Bio 195 - Syllabus
Course:Biology 195 Tropical Biology
Instructor: Dr. John R Conway
- Guide to Corals & Fishes to Florida, the Bahamas and the Caribbean (Waterproof) by Idaz & Jerry Greenberg. 1986. Seahawk Press. Miami
- A Field Guide to Coral Reefs by Eugene H. Kaplan. 1982. The Peterson Field Guide Series. houghton Mifflion Company. Boston.
- A Neotropical Companion by John C. Kricher. 1997. Princeton Univerisity Press. Princeton. Selected readings from Scientific American reprints and other sources.
A general course open to biology and other majors to fulfill the General Education Natural Science requirement. The course can also be taken by Biology major to fulfill the Population and Organismal areas. The course is designed to boraden a student's educational perspective by exposure to new biological and cultural environments. Students will experience first-hand the two most diverse biological ecosystem: the coral reef and the tropical rain forest. They will study and identify common invertebrattes and fish by snorkeling over coral reefs and tutle gass beds and exploring tide pools, sandy beaches, and mangrove islands. Students will also learn about the flora and fauna of the rain forest and the Mayan civilization.
- Students will identify common invertebrates and become familiar with the biology and ecology of marine invertebrate phyla
- Students will identify common reef fish and learn the characteristic of their families
- Students will learn about the location, formation, ecology and evolution of coral reefs and rain forests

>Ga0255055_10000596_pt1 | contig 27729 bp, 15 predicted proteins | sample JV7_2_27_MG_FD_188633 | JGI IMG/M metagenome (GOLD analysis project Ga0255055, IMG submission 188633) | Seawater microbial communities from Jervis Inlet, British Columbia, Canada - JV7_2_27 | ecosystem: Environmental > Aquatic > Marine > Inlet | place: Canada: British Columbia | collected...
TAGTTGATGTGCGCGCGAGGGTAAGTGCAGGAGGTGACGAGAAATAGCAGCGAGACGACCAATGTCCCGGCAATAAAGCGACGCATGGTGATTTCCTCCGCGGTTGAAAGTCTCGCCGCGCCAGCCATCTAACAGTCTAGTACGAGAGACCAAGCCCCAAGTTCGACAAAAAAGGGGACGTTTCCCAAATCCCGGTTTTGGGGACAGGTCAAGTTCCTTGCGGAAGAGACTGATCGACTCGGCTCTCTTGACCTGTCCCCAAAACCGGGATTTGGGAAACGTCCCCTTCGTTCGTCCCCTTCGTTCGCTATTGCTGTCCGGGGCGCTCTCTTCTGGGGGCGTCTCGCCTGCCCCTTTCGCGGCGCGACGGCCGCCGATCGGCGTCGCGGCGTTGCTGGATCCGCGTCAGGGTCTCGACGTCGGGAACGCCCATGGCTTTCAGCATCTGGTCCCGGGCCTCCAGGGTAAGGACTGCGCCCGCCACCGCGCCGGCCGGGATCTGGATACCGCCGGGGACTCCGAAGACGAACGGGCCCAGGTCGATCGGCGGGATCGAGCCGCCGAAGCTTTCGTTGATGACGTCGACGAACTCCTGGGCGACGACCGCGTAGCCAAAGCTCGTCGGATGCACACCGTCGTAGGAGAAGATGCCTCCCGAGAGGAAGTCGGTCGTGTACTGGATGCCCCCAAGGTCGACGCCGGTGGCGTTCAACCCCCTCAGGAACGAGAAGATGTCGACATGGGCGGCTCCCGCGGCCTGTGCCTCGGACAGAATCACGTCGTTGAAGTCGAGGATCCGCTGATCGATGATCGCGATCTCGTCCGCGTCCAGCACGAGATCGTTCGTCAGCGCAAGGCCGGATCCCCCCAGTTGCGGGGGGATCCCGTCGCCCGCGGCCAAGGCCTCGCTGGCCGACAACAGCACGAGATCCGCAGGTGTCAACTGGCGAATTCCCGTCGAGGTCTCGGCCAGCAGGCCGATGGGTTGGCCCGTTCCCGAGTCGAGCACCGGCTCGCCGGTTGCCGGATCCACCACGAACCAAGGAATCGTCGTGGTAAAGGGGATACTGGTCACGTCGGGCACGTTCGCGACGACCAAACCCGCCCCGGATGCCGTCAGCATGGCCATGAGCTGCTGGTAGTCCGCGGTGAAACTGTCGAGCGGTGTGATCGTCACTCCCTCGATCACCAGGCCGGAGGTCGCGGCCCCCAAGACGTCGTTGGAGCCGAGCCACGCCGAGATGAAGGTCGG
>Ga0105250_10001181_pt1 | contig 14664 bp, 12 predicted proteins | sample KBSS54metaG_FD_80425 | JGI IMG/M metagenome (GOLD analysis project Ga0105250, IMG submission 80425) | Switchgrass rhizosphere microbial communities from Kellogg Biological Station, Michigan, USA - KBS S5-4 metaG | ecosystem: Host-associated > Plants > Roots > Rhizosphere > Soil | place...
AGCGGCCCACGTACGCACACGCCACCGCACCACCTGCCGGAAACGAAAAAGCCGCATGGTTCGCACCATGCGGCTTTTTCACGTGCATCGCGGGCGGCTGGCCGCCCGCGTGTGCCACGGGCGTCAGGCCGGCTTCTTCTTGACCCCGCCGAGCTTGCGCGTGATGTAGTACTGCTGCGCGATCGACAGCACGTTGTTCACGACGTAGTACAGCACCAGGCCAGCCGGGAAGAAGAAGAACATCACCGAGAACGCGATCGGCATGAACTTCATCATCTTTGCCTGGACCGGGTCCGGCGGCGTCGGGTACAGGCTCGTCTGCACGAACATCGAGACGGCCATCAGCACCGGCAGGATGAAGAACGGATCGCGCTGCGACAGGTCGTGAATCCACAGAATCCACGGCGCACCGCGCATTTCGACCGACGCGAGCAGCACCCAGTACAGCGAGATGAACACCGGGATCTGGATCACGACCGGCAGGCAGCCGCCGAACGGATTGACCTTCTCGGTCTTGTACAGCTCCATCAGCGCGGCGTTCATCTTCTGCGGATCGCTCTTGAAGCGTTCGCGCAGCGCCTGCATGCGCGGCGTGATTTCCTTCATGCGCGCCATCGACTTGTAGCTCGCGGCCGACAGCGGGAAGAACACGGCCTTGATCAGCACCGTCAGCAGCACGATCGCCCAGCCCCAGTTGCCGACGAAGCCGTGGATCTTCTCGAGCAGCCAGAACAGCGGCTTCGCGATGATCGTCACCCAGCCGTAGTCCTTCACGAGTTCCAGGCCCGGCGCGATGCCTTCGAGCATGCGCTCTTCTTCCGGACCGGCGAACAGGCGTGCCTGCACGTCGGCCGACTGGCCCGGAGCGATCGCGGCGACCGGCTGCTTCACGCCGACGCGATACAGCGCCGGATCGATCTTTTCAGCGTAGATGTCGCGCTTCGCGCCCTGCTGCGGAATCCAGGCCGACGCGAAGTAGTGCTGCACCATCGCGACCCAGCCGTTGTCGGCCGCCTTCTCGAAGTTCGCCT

- Students will discuss factors contributing to the worldwide destruction of coral reefs and tropical rain forests
- Students will discuss the importance of preserving coral reefs and rain forests
- Students will study mangroves, trurle grass, tide pools and other tropical marine environments and identify indicator organisms
- Students will identify animals and plants encountered in primary and seconday rain forests in Belize
- Students will study the biology of tropical ants such as leafcutter and army ants and ant-plant associations, such as Aztec ants and ceropia and ants associated with bull's-horn acacia
- Students will record the common and scientific names of organisms they encounter or collect, and keep field notes on their habitat, behavior, interactions, etc.
- Students will use the library to conduct in-depth literature searches on two organisms (one marine and one rain forest)
- Students will learn about the ancient Mayan civilization and its impact on the environment
- Students will observe life in developing countries
- Students will keep a daily journal to record information on people and places in Belize
Course Prerequisites: Swimming proficiency and the sense of adventure
- Regular attendance and participation. You will be evaluated on your academic work, cooperation, promptness, initiative, enthusiasm, and how well you represent the University and the United States
- Notebook with the following sections:
- Field Notes. List all organisms observed and identified each day. Wherever possible give both common and scientific names (genus and species) and include information on time, date, behavior, habitat, and intraspecific and interspecific interactions. This section should show evidence of careful and accurate observations in the field. When making observations think of the following: When, Where, and What.
- In-depth research reports reviewing the literature on two organisms or habitats observed-one marine and one terrestrial
- Daily journal which includes your impressions of people, places, food, customs, prices, etc. You can include photographs, brochures, postcards and maps. The purpose of this section is to encourage careful observation and allow you to relieve the trip later
Your journal will be graded on its content, organization, neatness, completeness, accuracy, and originality.
|Notebook||150 pts. (50 pts. per section)|
|Two Oral Reports||50 pts.|
|Four Tests||200 pts. (50 pts. each)|